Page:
If you did not see "A Football Life: Randall Cunningham" on the NFL Network Tuesday night, you really need to track it down. It is a marvelous one hour show that chronicles Cunningham's football career and the many changes in his life. He now devotes himself to his family and his faith serving as the pastor of a church in Las Vegas. At 50 years old, he seems happy and at peace which is nice to see.
The show, produced by Peter Frank of NFL Films, documents the many phases of Cunningham's career - his off-the-radar college career at UNLV, his arrival in Philadelphia, his rise to stardom accompanied by a swelling of the ego which strained relations with his teammates, his injuries and decline, his year out of football and his resurrection with the Minnesota Vikings. It is a lot to pack into one hour.
But more than just reflecting on the past, the show asks a fascinating question: What if Randall Cunningham came into the NFL today in this era of the read-option offense? Let's take it one step farther: What if Chip Kelly had a young Randall Cunningham? What would the Eagles offense look like?
This might seem like an odd time to ask the question with Nick Foles coming off a seven-touchdown game, but it is hard not to think about it after watching an hour of Cunningham highlights. Several people interviewed in the show came right out and said it: If Randall brought his skill set to the NFL today, he would be the best of the read-option quarterbacks. Better than Robert Griffin III. Better than Colin Kaepernick. Better than Russell Wilson. Better than Mike Vick. Better than all of them.
Of course it is just fanciful speculation, we have no way of knowing or proving anything. But watch the show, see Cunningham with the ball in his hands, running away from defenders and throwing 60-yard spirals, and you cannot help thinking No. 12 was a player ahead of his time. I know this much: It would have been fun to watch.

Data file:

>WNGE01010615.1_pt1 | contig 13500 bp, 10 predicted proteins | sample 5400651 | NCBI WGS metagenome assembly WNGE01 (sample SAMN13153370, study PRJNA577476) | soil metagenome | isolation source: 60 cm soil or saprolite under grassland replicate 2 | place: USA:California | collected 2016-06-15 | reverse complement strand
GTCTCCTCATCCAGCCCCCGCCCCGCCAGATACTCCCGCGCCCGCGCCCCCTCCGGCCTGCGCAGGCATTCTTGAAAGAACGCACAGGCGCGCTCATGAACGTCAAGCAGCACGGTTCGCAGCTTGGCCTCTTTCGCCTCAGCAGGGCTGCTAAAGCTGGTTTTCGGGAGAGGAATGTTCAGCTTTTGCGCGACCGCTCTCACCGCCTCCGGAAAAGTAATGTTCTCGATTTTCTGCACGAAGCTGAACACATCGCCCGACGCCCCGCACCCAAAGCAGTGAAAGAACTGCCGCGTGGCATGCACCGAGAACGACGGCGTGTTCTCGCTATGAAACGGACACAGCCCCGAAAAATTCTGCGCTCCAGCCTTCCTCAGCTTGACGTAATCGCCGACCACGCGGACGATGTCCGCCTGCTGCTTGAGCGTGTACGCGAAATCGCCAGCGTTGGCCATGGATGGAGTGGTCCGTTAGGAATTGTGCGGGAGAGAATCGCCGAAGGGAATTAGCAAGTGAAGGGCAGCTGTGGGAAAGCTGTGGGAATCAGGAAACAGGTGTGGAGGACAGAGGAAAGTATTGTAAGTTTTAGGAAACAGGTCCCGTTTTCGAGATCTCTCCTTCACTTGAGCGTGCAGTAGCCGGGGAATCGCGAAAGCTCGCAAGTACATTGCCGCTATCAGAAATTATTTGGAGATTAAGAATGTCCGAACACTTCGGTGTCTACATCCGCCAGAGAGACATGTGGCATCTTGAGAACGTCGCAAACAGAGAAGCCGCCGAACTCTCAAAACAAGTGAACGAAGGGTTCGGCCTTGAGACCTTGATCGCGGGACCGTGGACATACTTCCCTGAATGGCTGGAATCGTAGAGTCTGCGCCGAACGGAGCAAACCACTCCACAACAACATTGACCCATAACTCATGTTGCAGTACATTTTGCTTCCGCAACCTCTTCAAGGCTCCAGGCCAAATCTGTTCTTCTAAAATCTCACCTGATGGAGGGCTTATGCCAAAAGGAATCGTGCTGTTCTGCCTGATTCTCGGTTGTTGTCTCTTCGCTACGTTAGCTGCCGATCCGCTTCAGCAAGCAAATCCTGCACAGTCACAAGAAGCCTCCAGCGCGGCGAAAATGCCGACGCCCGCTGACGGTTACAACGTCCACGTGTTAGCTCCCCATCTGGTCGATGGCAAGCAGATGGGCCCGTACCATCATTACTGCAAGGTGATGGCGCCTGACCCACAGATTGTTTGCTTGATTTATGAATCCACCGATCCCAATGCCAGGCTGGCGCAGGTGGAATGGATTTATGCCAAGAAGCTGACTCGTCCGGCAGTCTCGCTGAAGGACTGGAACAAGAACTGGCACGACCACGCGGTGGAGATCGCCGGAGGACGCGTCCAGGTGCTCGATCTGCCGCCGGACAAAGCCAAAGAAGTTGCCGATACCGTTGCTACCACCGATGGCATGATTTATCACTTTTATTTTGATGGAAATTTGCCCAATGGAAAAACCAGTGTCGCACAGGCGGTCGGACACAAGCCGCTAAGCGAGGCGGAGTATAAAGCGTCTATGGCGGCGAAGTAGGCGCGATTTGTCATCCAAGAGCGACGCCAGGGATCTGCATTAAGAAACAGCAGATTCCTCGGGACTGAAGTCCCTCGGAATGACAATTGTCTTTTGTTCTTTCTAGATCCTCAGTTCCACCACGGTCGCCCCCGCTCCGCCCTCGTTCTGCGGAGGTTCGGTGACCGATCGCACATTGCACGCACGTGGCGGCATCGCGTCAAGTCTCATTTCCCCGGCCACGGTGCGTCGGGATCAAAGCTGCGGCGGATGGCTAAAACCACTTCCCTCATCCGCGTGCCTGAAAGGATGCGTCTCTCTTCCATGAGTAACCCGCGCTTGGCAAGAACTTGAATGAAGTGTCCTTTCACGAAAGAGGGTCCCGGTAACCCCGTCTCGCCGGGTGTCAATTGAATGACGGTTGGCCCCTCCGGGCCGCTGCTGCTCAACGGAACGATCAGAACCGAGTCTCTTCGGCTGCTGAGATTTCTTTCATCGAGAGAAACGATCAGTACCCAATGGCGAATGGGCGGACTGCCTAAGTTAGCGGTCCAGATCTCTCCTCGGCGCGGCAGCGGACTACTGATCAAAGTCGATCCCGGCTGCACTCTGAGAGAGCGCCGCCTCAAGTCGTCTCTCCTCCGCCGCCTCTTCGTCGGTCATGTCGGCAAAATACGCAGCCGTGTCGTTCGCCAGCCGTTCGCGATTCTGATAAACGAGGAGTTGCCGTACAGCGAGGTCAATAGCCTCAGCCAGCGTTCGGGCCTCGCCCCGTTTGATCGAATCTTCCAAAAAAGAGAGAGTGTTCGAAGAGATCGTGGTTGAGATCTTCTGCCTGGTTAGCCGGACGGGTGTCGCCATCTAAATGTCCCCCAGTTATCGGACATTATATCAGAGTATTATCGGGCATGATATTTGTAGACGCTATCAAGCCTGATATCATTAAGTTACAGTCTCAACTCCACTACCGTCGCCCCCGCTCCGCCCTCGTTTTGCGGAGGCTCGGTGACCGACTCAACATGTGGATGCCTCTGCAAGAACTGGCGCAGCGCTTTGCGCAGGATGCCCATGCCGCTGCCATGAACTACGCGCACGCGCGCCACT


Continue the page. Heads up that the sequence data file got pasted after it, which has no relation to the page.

Cunningham wasn't quite as fast as RGIII, but he was more elusive. Cunningham did not have as much velocity on his fast ball as Kaepernick, but he threw a better deep ball and had better touch. In the read option, Randall truly would have been The Ultimate Weapon as Sports Illustrated once proclaimed him.
I was interviewed for the NFL Network show so I did a little homework. I covered all 11 seasons Cunningham played in Philadelphia so I knew him pretty well, but when I went back over the statistics and saw the films again I was reminded just how good he was.
In his first four seasons as the Eagles starting quarterback, 1987-90, Cunningham led the Eagles in rushing all four seasons. That's remarkable enough, a quarterback leading his team in rushing four years in a row. It doesn't happen, not in the NFL, but Cunningham did it. But, OK, we knew he could run. Let's take that out of the equation. Let's just focus on his passing.
In those same four seasons, only one other NFL quarterback completed more passes than Cunningham and that was Dan Marino. Only two other quarterbacks threw for more touchdowns: Marino and Joe Montana. I'll admit, I was surprised when I saw those stats. Cunningham's passing numbers were huge. In 1990, when he was named the league MVP by the Pro Football Writers Association, he threw 30 touchdown passes and just 13 interceptions.